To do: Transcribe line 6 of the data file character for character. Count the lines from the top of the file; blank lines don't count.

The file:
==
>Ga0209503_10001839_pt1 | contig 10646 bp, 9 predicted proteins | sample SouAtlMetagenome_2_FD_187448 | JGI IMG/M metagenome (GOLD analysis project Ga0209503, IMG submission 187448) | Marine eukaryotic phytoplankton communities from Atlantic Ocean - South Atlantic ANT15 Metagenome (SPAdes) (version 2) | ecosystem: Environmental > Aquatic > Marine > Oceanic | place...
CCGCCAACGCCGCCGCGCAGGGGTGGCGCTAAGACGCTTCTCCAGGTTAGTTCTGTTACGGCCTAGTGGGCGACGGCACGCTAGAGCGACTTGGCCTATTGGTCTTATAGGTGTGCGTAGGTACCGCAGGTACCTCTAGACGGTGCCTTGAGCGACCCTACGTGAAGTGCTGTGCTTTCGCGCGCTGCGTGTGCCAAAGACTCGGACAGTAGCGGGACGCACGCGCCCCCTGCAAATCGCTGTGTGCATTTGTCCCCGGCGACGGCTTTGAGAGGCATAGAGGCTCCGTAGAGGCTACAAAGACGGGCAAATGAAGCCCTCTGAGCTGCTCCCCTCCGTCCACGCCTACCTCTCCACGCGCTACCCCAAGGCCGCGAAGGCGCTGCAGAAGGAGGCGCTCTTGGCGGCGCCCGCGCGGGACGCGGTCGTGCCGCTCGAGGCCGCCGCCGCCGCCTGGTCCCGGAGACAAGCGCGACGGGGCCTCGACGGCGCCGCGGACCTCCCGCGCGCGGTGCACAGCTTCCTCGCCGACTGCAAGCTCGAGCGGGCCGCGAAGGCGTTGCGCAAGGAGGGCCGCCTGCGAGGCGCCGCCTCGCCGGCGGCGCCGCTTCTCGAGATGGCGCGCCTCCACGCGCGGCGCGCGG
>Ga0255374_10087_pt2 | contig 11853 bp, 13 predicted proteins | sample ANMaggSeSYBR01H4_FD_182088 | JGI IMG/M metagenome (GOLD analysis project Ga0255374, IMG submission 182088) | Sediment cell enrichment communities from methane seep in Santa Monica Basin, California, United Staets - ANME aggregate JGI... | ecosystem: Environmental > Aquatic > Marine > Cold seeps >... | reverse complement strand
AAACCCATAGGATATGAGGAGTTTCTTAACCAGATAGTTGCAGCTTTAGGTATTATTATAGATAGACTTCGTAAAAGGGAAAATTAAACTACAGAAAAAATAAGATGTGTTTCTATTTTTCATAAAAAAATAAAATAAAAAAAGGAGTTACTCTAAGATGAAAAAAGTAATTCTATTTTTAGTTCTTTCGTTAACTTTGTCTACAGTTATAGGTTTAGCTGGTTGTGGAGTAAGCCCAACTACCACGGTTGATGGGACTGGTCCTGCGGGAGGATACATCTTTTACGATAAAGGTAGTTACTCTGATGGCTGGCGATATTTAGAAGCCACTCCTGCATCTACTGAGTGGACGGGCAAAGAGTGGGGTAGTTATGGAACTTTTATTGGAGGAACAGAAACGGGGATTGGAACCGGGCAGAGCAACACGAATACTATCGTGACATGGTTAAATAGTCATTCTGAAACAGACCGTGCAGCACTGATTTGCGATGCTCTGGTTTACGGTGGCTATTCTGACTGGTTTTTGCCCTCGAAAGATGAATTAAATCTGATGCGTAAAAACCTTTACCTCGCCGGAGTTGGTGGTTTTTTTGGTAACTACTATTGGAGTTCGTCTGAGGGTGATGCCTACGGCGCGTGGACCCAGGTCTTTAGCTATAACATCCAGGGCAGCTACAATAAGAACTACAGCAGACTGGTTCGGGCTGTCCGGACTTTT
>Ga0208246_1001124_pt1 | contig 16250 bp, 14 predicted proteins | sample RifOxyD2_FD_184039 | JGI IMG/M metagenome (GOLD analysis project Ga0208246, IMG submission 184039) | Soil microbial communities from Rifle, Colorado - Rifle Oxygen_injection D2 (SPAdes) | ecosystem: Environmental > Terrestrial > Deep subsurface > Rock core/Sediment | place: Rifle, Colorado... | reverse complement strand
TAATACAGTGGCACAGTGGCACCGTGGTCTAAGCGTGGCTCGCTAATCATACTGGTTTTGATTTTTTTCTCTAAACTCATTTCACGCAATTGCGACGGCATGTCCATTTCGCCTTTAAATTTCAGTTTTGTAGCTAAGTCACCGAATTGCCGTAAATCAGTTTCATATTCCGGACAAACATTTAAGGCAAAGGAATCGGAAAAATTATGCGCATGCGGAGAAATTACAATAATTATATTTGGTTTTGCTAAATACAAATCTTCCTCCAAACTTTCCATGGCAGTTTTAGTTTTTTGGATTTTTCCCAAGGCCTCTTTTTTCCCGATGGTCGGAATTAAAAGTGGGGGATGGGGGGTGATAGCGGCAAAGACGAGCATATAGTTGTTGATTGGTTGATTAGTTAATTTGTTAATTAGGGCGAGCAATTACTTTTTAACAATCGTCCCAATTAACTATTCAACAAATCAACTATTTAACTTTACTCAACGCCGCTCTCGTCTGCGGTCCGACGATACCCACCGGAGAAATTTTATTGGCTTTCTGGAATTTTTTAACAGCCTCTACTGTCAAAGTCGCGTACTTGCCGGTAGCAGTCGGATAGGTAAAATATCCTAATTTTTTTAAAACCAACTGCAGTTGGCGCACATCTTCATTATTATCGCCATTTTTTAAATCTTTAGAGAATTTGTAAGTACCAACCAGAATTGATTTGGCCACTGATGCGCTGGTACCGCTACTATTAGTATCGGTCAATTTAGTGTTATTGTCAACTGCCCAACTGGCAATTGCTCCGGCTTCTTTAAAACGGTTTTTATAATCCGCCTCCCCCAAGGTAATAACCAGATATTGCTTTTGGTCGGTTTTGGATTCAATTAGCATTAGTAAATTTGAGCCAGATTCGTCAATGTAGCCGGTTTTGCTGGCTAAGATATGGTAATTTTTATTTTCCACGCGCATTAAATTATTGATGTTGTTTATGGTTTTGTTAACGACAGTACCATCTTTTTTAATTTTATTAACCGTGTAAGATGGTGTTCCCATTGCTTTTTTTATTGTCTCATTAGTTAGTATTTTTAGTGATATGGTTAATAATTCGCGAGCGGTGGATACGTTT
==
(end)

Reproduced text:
TAATACAGTGGCACAGTGGCACCGTGGTCTAAGCGTGGCTCGCTAATCATACTGGTTTTGATTTTTTTCTCTAAACTCATTTCACGCAATTGCGACGGCATGTCCATTTCGCCTTTAAATTTCAGTTTTGTAGCTAAGTCACCGAATTGCCGTAAATCAGTTTCATATTCCGGACAAACATTTAAGGCAAAGGAATCGGAAAAATTATGCGCATGCGGAGAAATTACAATAATTATATTTGGTTTTGCTAAATACAAATCTTCCTCCAAACTTTCCATGGCAGTTTTAGTTTTTTGGATTTTTCCCAAGGCCTCTTTTTTCCCGATGGTCGGAATTAAAAGTGGGGGATGGGGGGTGATAGCGGCAAAGACGAGCATATAGTTGTTGATTGGTTGATTAGTTAATTTGTTAATTAGGGCGAGCAATTACTTTTTAACAATCGTCCCAATTAACTATTCAACAAATCAACTATTTAACTTTACTCAACGCCGCTCTCGTCTGCGGTCCGACGATACCCACCGGAGAAATTTTATTGGCTTTCTGGAATTTTTTAACAGCCTCTACTGTCAAAGTCGCGTACTTGCCGGTAGCAGTCGGATAGGTAAAATATCCTAATTTTTTTAAAACCAACTGCAGTTGGCGCACATCTTCATTATTATCGCCATTTTTTAAATCTTTAGAGAATTTGTAAGTACCAACCAGAATTGATTTGGCCACTGATGCGCTGGTACCGCTACTATTAGTATCGGTCAATTTAGTGTTATTGTCAACTGCCCAACTGGCAATTGCTCCGGCTTCTTTAAAACGGTTTTTATAATCCGCCTCCCCCAAGGTAATAACCAGATATTGCTTTTGGTCGGTTTTGGATTCAATTAGCATTAGTAAATTTGAGCCAGATTCGTCAATGTAGCCGGTTTTGCTGGCTAAGATATGGTAATTTTTATTTTCCACGCGCATTAAATTATTGATGTTGTTTATGGTTTTGTTAACGACAGTACCATCTTTTTTAATTTTATTAACCGTGTAAGATGGTGTTCCCATTGCTTTTTTTATTGTCTCATTAGTTAGTATTTTTAGTGATATGGTTAATAATTCGCGAGCGGTGGATACGTTT